Grenfell: Burning Fury
People in Grenfell Tower lost their lives because those who are to keep them safe didn’t think they were worth spending money on. Those put in tower blocks, which are hazards – and it turns out many of them are tragedies waiting to unfold – are treated as a liability, an unprofitable expense rather than individuals who lack social power and therefore can’t escape exploitation and indignity of every kind. In fact they are the kind of people who work hardest for the lowest wages: zero hour contracts, and such like exploitation.
The contempt in which they are held by Kensington and Chelsea Tory council, and Labour councils too in other places, is expressed in a number of ways. For example, the media has said that if residents pay their council tax on time and do not ask for council services – and this would apply to wealthy people who are most of Grenfell’s neighbours – then they get a £100 rebate at the end of the financial year. That is, the wealthy pay £100 less council tax than those who have much less. Those who need council services or are late with their payments – that is, people with very little who have big problems they need the council to help with –they get no rebate and pay the full whack: they subsidise the council tax of the wealthy. When asked about the rebate, the council spokesman could not understand why that was queried, so much is his brain drenched in class bias; so much does he take for granted his rights over the lives of tenants in the tower blocks.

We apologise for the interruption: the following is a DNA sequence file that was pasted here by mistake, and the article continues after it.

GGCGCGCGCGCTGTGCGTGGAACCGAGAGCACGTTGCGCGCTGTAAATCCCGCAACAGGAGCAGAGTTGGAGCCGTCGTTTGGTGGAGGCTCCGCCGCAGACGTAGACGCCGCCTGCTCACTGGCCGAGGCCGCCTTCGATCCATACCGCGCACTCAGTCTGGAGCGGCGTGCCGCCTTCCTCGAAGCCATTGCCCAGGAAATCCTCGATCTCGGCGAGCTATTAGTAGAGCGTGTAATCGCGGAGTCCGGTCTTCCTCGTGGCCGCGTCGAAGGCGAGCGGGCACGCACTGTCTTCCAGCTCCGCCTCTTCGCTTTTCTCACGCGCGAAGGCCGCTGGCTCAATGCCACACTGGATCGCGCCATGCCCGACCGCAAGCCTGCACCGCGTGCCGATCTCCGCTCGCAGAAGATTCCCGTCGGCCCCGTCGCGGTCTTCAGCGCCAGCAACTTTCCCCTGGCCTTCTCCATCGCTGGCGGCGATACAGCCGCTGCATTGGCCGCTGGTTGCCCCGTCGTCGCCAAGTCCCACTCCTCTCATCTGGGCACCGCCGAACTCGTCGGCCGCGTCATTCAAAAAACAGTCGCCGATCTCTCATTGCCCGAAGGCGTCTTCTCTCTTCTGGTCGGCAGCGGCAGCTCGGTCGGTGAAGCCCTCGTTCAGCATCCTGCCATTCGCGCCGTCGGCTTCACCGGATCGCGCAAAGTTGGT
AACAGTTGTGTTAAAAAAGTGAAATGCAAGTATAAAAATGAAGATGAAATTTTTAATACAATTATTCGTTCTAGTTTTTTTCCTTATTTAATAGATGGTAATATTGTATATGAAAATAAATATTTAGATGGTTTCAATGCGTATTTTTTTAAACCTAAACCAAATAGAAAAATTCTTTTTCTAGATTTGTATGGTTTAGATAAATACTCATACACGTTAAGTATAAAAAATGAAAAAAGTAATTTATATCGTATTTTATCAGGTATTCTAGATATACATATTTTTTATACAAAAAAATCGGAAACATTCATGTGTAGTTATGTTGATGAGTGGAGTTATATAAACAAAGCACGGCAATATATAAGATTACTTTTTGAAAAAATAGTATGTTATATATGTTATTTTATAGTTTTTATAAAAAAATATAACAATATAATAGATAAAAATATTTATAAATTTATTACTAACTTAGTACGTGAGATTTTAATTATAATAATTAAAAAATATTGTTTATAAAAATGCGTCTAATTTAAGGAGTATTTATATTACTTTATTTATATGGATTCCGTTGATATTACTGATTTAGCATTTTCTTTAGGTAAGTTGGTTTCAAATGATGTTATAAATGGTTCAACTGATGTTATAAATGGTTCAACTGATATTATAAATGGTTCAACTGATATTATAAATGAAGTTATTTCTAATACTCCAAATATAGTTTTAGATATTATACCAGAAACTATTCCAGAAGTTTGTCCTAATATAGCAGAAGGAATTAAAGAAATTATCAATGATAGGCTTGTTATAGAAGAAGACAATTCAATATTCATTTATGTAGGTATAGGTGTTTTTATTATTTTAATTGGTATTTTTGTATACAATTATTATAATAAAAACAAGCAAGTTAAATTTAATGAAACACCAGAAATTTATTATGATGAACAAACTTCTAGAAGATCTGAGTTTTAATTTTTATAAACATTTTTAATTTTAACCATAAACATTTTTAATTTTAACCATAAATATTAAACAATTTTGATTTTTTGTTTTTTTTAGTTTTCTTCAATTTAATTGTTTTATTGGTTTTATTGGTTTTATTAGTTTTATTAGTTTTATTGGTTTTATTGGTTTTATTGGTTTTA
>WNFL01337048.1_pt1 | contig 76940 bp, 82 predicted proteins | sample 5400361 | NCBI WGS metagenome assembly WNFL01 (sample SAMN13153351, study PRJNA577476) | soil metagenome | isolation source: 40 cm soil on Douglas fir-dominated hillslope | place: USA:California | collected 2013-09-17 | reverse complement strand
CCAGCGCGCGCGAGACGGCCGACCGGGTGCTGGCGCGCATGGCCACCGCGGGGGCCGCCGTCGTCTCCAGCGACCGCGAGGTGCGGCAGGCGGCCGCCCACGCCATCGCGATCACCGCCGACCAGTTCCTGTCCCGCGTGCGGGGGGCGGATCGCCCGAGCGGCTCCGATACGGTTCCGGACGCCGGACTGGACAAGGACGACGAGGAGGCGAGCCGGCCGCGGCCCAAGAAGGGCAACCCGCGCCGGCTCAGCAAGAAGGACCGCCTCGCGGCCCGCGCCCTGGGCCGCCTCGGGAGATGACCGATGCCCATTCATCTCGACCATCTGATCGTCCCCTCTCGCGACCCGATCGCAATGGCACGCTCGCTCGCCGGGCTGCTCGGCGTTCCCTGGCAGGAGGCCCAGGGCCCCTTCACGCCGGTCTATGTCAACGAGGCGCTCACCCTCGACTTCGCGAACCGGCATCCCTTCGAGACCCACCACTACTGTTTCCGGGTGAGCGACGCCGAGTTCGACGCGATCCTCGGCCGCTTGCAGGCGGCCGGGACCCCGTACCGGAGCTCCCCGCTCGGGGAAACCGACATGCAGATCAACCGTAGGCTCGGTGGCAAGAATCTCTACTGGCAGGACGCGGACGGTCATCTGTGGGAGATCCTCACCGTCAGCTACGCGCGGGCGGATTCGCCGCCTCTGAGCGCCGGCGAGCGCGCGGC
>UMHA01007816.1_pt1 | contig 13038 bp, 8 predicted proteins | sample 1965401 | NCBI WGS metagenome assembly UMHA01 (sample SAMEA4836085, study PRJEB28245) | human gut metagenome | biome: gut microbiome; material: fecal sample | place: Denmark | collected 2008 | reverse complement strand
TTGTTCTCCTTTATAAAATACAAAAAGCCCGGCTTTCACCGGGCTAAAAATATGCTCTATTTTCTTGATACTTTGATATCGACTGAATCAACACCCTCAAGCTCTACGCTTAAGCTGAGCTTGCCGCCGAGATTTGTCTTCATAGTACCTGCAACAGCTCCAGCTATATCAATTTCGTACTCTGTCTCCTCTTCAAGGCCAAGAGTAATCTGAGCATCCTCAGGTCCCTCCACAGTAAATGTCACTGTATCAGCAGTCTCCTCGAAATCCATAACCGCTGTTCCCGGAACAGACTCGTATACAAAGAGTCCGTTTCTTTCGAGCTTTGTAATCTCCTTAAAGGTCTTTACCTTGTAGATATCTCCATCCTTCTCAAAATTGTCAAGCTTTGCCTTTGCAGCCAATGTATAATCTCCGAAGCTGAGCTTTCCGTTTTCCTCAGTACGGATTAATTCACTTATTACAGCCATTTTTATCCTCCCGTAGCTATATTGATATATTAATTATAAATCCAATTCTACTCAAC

This is the council which would not put in a sprinkler system for £200,000 which would have saved most of the lives; and put in the cheaper version of the cladding which caused the fire to climb the tower very rapidly, ensuring many deaths. £200,000 is not hard for a council to come by if it is really interested in human life. But it is easier to come by if you are interested in destroying human life militarily. The Brimstone missiles fired on Syria, Iraq and who knows where else, cost £100,000 each. The British military fired quite a number and we were not asked to vote on whether we thought our money should be spent in this way instead of on sprinklers and non-inflammable cladding. Such a vote would be real civilisation. As Gandhi said when asked what he thought of Western civilisation, “I think it would be a very good thing”.
One of the placards the Global Women’s Strike carried when it joined the tenants’ demo after the fire was, “Black, immigrant, working class, our lives matter”.
After the fire people described how people like them (and us) are despised, demeaned and murdered in our beds. Such clarity owes much to the recent election and how well the Corbyn movement did. We now have the power of an opposition voice in Parliament and that alone has made us bolder to say what we really think and most of the time have held back from saying. This is only the beginning. We have a lot to say. And to do.
The cost of life saving sprinklers –
compared to killing costs –
Two Brimstone missiles fewer would have paid for a sprinkler system, saving not only lives at Grenfell, but also lives in Iraq and Syria www.alaraby.co.uk/english/news/2017/4/15/uk-bombs-syria-iraq-nearly-every-day-in-2017